Cardinal tells pope: Faithful not influenced by ‘gossip’



That was the headline on a few minutes ago. It is a headline that sickens me.

I was raised in Mahopac, N.Y., a primarily Catholic town whose residents include some of the finest people I’ve ever known. They were hard-working men and women who spent their week getting their hands dirty and their Sunday mornings in the pews at church. They believed in God and Jesus, and treated Pope John Paul’s words as literal gospel. Faith guided their lives, often in an extremely positive way.

How do these folks feel now?

Faith is not a joke. God is not a joke. The Catholic Church, however, is a joke. An absolute joke. This is no longer merely about the systematic abuse of hundreds upon hundreds of children. This is no longer merely about sexuality, and self-denial.

This is about accountability.

Over the past few weeks, I have been blown away by the Catholic Church’s jarring lack of accountability. If you listen to so-called men like Cardinal Angelo Sodano, former Vatican secretary of state and the dean of the College of Cardinals, everything that’s going on these days can be rationalized as “gossip.”

“Also with you are the faithful who do not let themselves be influenced by gossip,” Sodano said in Italian during his Easter Mass, using the word “chiacchiericcio,” which means chatter or gossip. “May the Lord continue to sustain your mission at the service of the church in the world.”

I am not looking for the Pope to take personal responsibility for every rape committed by a priest. What I am looking for him to do is stand up and say, “I’m the Pope, and the buck stops with me. If there’s a problem with this church, point your fingers in my direction. I’m the guy.”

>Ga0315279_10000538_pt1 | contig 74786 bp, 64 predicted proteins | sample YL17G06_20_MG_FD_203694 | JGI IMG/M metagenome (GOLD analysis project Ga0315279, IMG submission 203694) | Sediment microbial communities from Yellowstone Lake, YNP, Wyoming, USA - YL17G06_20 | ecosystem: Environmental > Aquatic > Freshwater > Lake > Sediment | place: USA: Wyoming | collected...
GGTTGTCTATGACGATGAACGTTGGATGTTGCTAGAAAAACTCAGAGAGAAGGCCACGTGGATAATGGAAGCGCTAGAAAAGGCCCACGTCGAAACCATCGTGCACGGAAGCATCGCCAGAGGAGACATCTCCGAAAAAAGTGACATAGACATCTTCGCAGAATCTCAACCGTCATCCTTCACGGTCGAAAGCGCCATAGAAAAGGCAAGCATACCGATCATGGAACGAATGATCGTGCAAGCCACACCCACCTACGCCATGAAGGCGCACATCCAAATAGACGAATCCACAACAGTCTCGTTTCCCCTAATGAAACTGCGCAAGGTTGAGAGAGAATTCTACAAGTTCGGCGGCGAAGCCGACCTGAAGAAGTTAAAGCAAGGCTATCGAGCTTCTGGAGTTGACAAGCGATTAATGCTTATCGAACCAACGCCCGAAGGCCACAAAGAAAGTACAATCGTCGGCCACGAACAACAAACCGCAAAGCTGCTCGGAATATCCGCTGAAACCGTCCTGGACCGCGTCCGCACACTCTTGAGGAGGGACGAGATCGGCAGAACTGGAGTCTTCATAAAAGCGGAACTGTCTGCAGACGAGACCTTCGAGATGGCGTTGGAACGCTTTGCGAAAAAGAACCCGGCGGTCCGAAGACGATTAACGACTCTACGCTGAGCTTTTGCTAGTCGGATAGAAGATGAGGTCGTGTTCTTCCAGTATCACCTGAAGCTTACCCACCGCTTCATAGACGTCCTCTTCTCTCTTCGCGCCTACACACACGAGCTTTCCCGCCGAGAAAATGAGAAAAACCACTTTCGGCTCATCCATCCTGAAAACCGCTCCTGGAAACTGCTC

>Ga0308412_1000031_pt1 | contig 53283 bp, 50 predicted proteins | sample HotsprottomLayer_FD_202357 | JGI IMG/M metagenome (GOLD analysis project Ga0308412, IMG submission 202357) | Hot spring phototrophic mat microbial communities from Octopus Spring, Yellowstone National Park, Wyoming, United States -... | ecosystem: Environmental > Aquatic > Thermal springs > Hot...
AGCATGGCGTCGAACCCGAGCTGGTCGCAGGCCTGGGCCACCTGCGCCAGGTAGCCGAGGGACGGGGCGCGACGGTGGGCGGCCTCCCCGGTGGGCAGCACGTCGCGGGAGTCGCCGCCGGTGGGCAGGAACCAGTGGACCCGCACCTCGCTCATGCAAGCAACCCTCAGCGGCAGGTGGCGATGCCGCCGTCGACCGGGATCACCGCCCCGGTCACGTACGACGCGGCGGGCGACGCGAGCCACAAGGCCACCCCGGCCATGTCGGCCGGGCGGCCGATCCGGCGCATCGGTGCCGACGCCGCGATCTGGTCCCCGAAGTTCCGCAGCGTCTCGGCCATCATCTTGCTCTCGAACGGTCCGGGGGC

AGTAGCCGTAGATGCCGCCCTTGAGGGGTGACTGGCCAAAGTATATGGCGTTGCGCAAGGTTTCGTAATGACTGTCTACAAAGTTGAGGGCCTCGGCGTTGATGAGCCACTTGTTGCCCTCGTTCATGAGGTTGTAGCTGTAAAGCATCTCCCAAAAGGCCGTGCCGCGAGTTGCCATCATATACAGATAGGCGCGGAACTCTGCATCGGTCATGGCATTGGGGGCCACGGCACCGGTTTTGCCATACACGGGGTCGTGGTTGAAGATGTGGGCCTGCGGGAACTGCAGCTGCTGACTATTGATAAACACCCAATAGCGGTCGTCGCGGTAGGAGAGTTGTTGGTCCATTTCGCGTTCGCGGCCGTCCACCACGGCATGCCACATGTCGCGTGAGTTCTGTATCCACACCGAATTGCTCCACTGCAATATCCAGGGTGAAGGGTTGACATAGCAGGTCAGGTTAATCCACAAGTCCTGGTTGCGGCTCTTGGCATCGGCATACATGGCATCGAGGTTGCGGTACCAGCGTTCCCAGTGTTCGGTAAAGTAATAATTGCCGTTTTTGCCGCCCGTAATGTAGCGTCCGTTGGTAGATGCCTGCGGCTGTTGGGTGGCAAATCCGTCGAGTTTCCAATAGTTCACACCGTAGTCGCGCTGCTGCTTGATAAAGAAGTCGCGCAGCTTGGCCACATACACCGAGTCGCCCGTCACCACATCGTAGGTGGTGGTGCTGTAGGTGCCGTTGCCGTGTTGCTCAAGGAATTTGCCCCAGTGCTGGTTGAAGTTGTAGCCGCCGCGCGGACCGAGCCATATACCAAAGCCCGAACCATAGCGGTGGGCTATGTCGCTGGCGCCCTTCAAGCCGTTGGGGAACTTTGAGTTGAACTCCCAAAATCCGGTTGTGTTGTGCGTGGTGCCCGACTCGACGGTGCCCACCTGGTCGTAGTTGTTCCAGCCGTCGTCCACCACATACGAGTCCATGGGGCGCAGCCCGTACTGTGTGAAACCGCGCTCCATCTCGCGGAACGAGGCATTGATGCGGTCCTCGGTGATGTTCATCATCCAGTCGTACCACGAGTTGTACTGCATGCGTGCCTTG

But will such sentiment ever emerge from his lips? No. Never. Why? Because the Pope is unfailable; the walking, talking, breathing next-best-thing-to-Jesus icon. Were he to utter such a thing, his credibility—and glow—would be lost. How can the Pope make a mistake? Not the Pope.

So what happens? He issues a note, saying he’s “truly sorry” for the abuse suffered by victims at the hands of Catholic priests. Then he attacks. The media. The defectors. The people lacking faith.

Worst of all, the Church uses faith as its ultimate weapon. “This is a test of your faith,” it tells its followers. “It’s easy to have faith in the good times. But are you strong enough to have faith now? When Jesus needs you? When the Church needs you?”